“The role of JePPIX is to act as an independent broker between users, designers and foundry’s. We announce a production schedule, collect the designs and bring them together in one big mask set. That goes to the foundry that produces the wafers, dices them in separate chips and sends the chips to the various designers. So this is the way TU/e has introduced generic photonics manufacture into Europe.”
The race is on
“Clearly, others have recognized we’re on to something. In October 2014, US President Obama reserved US$ 220 million to set up something similar in the United States. Several leading universities and technology companies took part in the tender to create the “Integrated Photonics Institute for Manufacturing Innovation”. In late July 2015, we learned that the winning bid was the city of Rochester. Additional private funding means a total of around US$610 million has been set aside to fund the US program in photonics chip manufacture. It means the creation of many local jobs in that region of the US.”
“It turns out that the generic integration foundry infrastructure and logistics is quite complex, so being able to master this gives us a head start. Now we’ve reached a very important tipping point. And we are only at the beginning of what is possible. When we look at the world of semiconductors, in the 1980s no-one thought such generic processes could ever drive very fast 60 GHz radio frequency circuits. Personally, I think if you are willing to invest enough money in a single technology, then it will surpass most of the other technologies.”
Indium Phosphide Wins on Price and Performance
“Now, let’s suppose your chip works and you’re happy with its performance. Then scaling up to produce 100,000 pieces is no problem. You can order them immediately knowing that the specs will remain constant. This part can be done using a more traditional process. A large Photonics foundry like Oclaro can manufacture 10,000 wafers a year.”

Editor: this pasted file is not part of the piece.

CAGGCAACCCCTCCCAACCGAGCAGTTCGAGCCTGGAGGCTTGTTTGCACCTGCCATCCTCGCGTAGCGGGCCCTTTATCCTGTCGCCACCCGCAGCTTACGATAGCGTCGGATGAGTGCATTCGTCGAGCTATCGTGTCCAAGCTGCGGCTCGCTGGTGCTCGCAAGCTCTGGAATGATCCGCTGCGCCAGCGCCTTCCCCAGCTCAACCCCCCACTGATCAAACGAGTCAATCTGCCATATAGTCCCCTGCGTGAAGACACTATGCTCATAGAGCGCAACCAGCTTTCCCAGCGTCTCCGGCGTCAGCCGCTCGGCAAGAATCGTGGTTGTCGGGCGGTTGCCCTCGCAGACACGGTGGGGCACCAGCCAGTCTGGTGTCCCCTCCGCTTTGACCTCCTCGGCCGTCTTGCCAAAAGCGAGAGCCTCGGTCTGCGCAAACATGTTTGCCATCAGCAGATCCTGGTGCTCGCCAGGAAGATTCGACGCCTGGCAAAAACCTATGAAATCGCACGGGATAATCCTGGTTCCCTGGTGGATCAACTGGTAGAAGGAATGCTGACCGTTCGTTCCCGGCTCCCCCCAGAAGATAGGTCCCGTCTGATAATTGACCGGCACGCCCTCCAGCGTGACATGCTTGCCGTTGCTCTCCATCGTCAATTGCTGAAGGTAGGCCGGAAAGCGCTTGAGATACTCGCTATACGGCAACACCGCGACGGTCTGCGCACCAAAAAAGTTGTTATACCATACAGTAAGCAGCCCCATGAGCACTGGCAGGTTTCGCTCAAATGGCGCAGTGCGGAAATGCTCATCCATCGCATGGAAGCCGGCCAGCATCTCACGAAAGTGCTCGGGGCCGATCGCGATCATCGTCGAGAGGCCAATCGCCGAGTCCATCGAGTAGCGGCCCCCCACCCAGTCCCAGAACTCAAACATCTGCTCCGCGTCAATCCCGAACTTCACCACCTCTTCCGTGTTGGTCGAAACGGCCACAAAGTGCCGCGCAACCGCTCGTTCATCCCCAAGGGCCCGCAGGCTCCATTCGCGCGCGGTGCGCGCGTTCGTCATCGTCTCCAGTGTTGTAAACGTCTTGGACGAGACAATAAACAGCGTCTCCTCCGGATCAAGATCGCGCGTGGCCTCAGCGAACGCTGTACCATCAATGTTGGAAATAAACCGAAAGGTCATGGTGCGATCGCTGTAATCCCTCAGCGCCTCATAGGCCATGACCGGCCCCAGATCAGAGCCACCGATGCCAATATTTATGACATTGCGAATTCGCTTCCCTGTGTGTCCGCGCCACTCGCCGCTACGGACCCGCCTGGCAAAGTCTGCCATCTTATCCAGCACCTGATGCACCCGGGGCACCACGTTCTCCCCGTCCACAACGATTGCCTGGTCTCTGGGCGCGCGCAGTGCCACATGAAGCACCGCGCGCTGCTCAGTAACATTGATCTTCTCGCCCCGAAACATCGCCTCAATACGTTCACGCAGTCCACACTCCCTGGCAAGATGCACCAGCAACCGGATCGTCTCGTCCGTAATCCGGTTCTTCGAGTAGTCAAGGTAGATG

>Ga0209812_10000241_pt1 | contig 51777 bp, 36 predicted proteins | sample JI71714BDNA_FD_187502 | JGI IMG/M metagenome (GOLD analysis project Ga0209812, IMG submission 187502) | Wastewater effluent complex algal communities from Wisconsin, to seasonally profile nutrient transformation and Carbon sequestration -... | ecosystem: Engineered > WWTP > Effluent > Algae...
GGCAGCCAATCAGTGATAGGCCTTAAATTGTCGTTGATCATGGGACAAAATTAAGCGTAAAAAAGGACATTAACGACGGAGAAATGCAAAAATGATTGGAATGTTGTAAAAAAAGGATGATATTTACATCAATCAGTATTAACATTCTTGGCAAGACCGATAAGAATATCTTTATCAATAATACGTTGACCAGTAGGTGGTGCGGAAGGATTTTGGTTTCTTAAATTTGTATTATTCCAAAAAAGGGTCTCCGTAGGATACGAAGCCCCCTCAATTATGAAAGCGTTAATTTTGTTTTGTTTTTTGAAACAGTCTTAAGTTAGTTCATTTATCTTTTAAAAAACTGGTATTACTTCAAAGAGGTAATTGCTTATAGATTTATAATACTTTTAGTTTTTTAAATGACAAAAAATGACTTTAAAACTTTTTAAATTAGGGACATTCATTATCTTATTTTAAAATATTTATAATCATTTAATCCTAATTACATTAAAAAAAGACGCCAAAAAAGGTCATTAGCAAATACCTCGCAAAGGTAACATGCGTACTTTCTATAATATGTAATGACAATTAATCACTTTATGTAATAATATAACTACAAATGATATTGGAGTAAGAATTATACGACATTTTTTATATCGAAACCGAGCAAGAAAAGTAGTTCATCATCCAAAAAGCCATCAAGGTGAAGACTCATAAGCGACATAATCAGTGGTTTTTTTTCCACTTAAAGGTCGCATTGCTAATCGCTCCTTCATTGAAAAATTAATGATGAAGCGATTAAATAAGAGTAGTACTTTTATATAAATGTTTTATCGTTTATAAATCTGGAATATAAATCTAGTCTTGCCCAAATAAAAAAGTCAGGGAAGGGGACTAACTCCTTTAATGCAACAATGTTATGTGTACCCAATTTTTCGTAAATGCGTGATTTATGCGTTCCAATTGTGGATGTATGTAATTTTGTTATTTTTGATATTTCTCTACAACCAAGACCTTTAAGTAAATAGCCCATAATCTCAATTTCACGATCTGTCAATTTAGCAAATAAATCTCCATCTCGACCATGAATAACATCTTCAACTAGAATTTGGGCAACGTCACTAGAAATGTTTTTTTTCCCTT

“The other point is the chip cost. Many people think that InP is very expensive. In comparison with silicon fabs we are actually cheaper for low and medium volumes, while at the same time offering excellent performance. Of course, silicon photonics can make their chips cheaper if you buy millions.”
“But few small companies start with millions. They want to start with a few hundred or a few thousand. These volumes are much too small for a silicon foundry because the entry/set-up costs are very much higher than in a smaller InP fab. So if you look at the functionality per Euro, Indium Phosphide wins and we are very competitive in the lower and medium volumes.”
“The next step, and we have the first products lined up for that, is to do the whole thing again but then not on a substrate of Indium Phosphide, but on Silicon. But then we will add a very thin layer stack of Indium Phosphide.”
Riding the Seven League boots of Silicon
“The holy grail of this industry is to put lasers onto a piece of Silicon. Silicon itself is not suitable for this – you can’t generate light directly, whereas with Indium Phosphide you can generate light directly in the chip. We are developing methods to build full photonic circuits in a thin Indium Phosphide layer on top of a silicon wafer containing the driver, receiver and control electronics, so that we get very short and efficient connections between the two.”
“We think that Indium Phosphide will champion by applying the methodology of microelectronics to InP-based photonics and we believe our generic approach will show rapid scaling.”
About Meint Smit
Meint K. Smit graduated in Electrical Engineering in 1974 at the Delft University of Technology in the Netherlands and received a Ph.D. in Integrated Optics in 1991, both with honours. He invented the Arrayed Waveguide Grating, for which he received a LEOS Technical Achievement award in 1997. In 2000 he became leader of the Photonic Integration group at the COBRA Research Institute of TU Eindhoven. His current research interests are in InP-based Photonic Integration, including integration of InP circuitry on Silicon. Meint Smit is a LEOS Fellow. In 2012 he received an ERC Advanced Grant.
About Photonic Integration Group (PhI)
The Photonic Integration Group (PhI) within the Eindhoven University of Technology is involved in a number of national and international research projects and plays a leading role in InP-based photonic integration. PhI research offers ample opportunities for Master and PhD students to do research on advanced photonic ICs or technology and to get a job in a variety of smaller or larger high-tech companies that use Photonic ICs in their products or start your own business.